Snark is easy, and therefore it has wiggled its way into all avenues of discourse, none so completely as the Internet and its abundance of forums on celebrity. It's most often a vapid and cowardly exercise, dashing off snotty comments with no accountability or logical justification, and pretty much everyone who strings words together is guilty of it at some point.

But there's snark, and there's snark. There are miles between Pitchfork and Perez Hilton, and the relative value of the snark in these venues should not be mistaken. (Perez Hilton is a nauseating parasite, while Pitchfork, for all its snark, engages more often than not in thoughtful discussion and criticism of some of the best pop music going.)

Check out Ebert's post--it's a long read, but worth it. And perhaps more of us who write for an audience can take his pledge, namely, to be better behaved:

I must resolve not to take cheap shots, except in those cases of truly bad movies [music, etc]; in such reviews, I believe readers understand the rules can be bent. In true snarking, there is no such thing as a cheap shot; the gold standard is the Good Shot. It's important sometimes to be reminded that it's okay to admire. To praise. To enjoy yourself. To admit to having a good time. To not care about what other, snarkier, people might say. I need to keep in mind the words of Robert Warshow I like to quote: A man goes to the movies [listens to music]. The critic must be honest enough to admit he is that man.

Hat tip: Sullivan

Monday, March 09, 2009

The Separation of Science and Politics

Nice to have Reason back in play.

Obama accompanied his announcement yesterday lifting limits on funding for stem-cell research with a statement that should do much to reassure those of us who felt that W's knotting of science and politics was a terrible thing.

"Promoting science isn't just about providing resources — it is also about protecting free and open inquiry," Obama said. That's an important change in philosophy, and one that will hopefully facilitate the research and trials that we need to tackle some pretty frightening problems.

Perhaps the most pleasing part of this announcement is the crystal clear denunciation of Bush-era politicization of science. Their "good science" catchphrase was a load of BS and everyone knew it. Now, Obama's said it in public, loud and clear, and has changed policy on it. We've still got a ways to go in addressing climate change, but at least things are moving in the right direction.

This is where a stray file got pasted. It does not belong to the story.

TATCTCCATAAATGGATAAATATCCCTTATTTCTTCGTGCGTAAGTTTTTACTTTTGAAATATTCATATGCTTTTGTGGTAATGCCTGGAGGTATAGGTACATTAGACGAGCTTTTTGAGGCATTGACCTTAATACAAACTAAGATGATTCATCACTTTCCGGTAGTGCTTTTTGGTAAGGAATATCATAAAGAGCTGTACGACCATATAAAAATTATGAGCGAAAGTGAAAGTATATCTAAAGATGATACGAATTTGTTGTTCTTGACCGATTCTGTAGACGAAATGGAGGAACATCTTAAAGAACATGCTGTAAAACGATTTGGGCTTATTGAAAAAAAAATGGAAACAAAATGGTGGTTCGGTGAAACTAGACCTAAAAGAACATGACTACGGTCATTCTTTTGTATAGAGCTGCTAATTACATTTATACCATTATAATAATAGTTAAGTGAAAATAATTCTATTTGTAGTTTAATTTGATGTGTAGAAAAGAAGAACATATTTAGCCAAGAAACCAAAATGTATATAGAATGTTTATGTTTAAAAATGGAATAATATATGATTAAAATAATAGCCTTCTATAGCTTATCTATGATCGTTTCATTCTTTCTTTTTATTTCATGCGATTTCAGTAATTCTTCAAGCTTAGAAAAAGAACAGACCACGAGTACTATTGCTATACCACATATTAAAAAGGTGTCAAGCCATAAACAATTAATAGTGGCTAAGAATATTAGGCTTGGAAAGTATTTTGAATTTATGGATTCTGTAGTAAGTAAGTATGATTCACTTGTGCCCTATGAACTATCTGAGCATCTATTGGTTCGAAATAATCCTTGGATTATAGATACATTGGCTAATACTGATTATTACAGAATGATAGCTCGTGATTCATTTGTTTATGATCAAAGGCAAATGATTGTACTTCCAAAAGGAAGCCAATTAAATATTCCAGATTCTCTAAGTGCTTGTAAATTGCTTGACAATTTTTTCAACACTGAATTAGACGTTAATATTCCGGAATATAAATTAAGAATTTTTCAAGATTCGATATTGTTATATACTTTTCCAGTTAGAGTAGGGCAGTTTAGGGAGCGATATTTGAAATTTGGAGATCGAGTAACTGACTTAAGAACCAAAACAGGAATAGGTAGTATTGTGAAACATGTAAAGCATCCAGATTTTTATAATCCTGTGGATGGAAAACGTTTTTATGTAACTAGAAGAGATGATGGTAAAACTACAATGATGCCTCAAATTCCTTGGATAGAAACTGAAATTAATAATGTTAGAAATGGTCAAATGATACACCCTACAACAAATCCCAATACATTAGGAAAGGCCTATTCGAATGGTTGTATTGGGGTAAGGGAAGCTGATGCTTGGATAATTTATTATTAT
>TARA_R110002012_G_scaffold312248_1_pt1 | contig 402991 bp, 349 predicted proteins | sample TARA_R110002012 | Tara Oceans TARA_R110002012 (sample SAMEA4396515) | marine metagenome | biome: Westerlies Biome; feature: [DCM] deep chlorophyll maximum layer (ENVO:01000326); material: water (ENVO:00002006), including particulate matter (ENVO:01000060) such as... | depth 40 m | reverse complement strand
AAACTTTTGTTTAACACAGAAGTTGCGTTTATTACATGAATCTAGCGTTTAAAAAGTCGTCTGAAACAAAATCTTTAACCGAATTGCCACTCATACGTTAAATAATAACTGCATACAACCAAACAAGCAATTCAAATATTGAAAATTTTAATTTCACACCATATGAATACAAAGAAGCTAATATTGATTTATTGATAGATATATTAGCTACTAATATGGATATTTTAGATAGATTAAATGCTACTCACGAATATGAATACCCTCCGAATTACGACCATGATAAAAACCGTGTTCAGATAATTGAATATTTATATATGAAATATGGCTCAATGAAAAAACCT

It just keeps getting better.


Great piece on Stephen Malkmus in Pitchfork today. He talks Pavement, The Jicks, songwriting, sequencing, b-sides, reissuing, Europe v. America, and a whole lot more.
Pavement is one of the most important bands in my musical upbringing. I've often defended calling them the best band ever, usually unsuccessfully but always passionately. They did as much or more to invent and refine and further what's now called indie rock than anyone else on the planet.
And the cool thing is, even though Pavement's been gone for about 10 years now, Malkmus, with The Jicks, has moved on to continue making amazing music, still furthering the cause of indie rock.

Check it out:

Thursday, March 05, 2009


This is a tough day. Today is the day Cathy and I had planned to be bringing Eleanor Rae into the world. Instead, we're in a very different place in our lives. It's still hard to get over the simple complaint that this is not the way things were supposed to go.

In the days and months since November, I feel I've learned quite a lot about life and living and the things that are important. But in the face of this day and what it means, what it was supposed to mean, I feel as ignorant and unprepared as I could possibly be. I feel blindsided and angry and incredibly, intensely sad.